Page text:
By Bree Davies
By Emerald O'Brien
By Gina Tron
By Jon Solomon
By Drew Ailes
By Courtney Harrell
By Kyra Scrimgeour
Charlie Hunter, a guitarist whose self-named jazz trio has become an unexpected favorite of the nose-rings-and-tattoos crowd, doesn't like being painted into a corner. When asked about attempts by some jazz purists to define what is and what isn't jazz, he replies, "That's totally limiting. It's limiting for us, and it's limiting for people who are deemed to be in the jazz tradition, too. Because, after all, what is the jazz tradition?"
That's a good question to ask for someone like the San Francisco-based Hunter. You see, his first two albums--1993's fine Charlie Hunter Trio and the new, even better Bing, Bing, Bing!--are not musically revolutionary in and of themselves; while their rhythms sometimes drift toward rock and funk beats, the numbers themselves are chock-full of jazz virtues: compact instrumentation, strong, melodic themes and plenty of improvisational elbow room (or, as it's spelled in the title of Bing's last cut, "Elbo Room"). But by the same token, the approach of Hunter, 28, and his young associates--tenor saxophonist Dave Ellis and drummer Jay Lane--is decidedly grunge-friendly. For example, they eagerly tackle the Kurt Cobain composition "Come As You Are," turning this tribute to disaffectedness into a swinging bopper that will have you and your grandparents snapping your fingers side by side.
"I think it's just a nice tune," Hunter says about the Cobain cover. "Really, when you get past the fact that the guy killed himself recently, it sounds really good. It's got great form to it and a great melody--and all of the standard tunes of the past that the old guys played had those same qualities. And not all of the tunes were all that terrific in the first place. Look at Coltrane doing `My Favorite Things.' Who in the world would have thought about doing that? But he did a ten-minute version of it that's one of the classics. Now, I'm not saying that `Come As You Are' measures up to `My Favorite Things'--not even remotely. But there's no law saying you can't do any tune you want."
Simply because of their backgrounds, the members of the trio have heard plenty of ditties that aren't part of the jazz canon. While Ellis had a solid jazz upbringing (he graduated from the Berklee College of Music), Lane, by contrast, played with Les Claypool's finest creation, Primus, while Hunter hooked up with hip-hop visionary Michael Franti during the period when Franti was working with an act called the Beatnigs. Later, Hunter joined Franti's brilliant Disposable Heroes of Hiphoprisy when the band was chosen by U2 to open select dates on the Achtung, Baby tour.
Hunter doesn't try to fool anyone into thinking that Primus and the Heroes were secret repositories of jazz. "Not at all," he acknowledges. "I mean, there's no jazz in Primus, definitely. Zero. Les is doing what he's doing, creating his own universe, but it really doesn't have anything to do with jazz music at all. And the Heroes had nothing to do with music at all, for the most part. They were about the message, not the music.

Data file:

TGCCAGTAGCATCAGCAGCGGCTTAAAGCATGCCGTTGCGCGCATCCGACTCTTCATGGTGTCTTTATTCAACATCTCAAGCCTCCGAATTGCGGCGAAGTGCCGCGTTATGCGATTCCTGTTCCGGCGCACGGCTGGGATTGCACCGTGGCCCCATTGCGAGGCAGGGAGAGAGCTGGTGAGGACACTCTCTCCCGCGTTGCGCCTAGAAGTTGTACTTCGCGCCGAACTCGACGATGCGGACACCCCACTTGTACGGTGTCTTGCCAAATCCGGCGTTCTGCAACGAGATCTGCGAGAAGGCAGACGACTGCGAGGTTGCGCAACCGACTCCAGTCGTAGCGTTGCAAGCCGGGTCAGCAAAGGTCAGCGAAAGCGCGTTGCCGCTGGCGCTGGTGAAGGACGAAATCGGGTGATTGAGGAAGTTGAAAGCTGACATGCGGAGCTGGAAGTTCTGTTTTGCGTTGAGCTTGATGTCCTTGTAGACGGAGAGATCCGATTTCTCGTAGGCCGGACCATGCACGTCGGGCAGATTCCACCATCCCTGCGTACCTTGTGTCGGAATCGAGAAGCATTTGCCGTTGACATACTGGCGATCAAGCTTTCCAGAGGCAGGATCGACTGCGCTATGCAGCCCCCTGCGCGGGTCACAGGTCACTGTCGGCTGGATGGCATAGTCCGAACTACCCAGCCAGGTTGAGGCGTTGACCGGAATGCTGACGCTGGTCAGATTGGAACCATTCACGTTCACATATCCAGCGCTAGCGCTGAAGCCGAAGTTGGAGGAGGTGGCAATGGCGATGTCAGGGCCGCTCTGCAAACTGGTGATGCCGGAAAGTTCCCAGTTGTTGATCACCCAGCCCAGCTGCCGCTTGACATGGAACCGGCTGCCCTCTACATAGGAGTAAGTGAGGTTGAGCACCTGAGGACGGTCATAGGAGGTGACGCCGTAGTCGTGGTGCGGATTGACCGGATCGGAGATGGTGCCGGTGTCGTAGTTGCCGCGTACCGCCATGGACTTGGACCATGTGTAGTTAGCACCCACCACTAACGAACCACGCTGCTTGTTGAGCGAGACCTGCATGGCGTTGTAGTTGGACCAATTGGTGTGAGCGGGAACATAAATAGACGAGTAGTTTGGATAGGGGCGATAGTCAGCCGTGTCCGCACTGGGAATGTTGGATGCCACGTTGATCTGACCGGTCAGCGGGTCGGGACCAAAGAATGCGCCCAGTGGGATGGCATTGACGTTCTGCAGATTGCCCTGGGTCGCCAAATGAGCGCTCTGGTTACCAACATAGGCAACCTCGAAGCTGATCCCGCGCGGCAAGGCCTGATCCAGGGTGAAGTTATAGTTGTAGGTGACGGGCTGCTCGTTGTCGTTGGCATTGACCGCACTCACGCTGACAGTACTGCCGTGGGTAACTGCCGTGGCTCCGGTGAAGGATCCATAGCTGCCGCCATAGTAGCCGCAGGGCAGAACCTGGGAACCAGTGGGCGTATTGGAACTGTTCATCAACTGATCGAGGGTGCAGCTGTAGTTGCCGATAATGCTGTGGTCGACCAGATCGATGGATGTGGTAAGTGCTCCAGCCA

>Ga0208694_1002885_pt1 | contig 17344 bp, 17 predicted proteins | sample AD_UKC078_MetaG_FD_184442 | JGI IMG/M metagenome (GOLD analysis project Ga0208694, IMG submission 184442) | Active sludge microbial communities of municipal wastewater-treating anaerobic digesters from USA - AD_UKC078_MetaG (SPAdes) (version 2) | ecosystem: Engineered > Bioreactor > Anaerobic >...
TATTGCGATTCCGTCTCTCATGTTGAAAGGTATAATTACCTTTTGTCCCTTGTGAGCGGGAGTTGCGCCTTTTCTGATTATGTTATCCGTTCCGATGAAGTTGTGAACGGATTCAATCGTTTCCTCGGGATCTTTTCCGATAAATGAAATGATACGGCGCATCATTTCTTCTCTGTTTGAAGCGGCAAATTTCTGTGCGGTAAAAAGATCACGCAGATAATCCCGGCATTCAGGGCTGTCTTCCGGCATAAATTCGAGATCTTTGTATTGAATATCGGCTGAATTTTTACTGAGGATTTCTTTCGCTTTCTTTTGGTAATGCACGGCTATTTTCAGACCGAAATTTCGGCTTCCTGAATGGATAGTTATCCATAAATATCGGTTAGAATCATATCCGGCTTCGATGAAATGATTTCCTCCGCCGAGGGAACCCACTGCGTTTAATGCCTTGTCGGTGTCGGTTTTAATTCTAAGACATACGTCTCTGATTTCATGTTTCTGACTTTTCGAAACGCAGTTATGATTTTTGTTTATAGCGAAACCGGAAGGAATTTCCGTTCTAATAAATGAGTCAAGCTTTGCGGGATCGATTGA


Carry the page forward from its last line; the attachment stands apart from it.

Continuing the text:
"But I do hear jazz in groups like A Tribe Called Quest," he adds. "Not necessarily because they have jazz samples--because who cares?--but because they're artists in what they do. They get into a flow like an improviser, and when I hear them doing their thing, I get a similar feeling in my gut when I hear a really amazing Cannonball Adderley solo. It's not the same thing, but it goes to the same soul-sensory place."
Primus's Claypool recognized that Hunter, likewise, had the ability to appeal to rockers, even though he clearly wasn't one. Hence, The Charlie Hunter Trio was released on Claypool's Prawn Song imprint and distributed by Mammoth, a company associated almost entirely with discs on the alternative side of the fence. In short order, tracks such as "Funky Nights" and "Dance of the Jazz Fascists" caught the ears of post-punkers who'd never heard anything like it, as well as those of open-minded jazz lovers. In the latter camp were representatives of Blue Note, a revered jazz label that's lately broadened its horizons with signees such as Us3. "It is shocking on some level to be on Blue Note," Hunter concedes, "because they've put out some of the greatest records in history, and nowadays they put out a lot of the guys-in-suits things. But a lot of those guys are incredible players, whether you like their shtick or not. You have to give it to them."
Following the appearance of Bing, Hunter, too, has come in for praise from both the rock and jazz press. Hunter insists that he doesn't take this acclaim all that seriously: "I think I haven't had too much criticism because people feel sorry for me. They're not going to come up to me and say, `Your record sucks! Especially that Nirvana tune! That's bullshit!' Actually, it might be nice if they did." Still, the few barbs that have been directed at the trio and T.J. Kirk, an eccentric Hunter side project represented by a newly released Warner Bros. platter, don't seem to bother the guitarist in the slightest.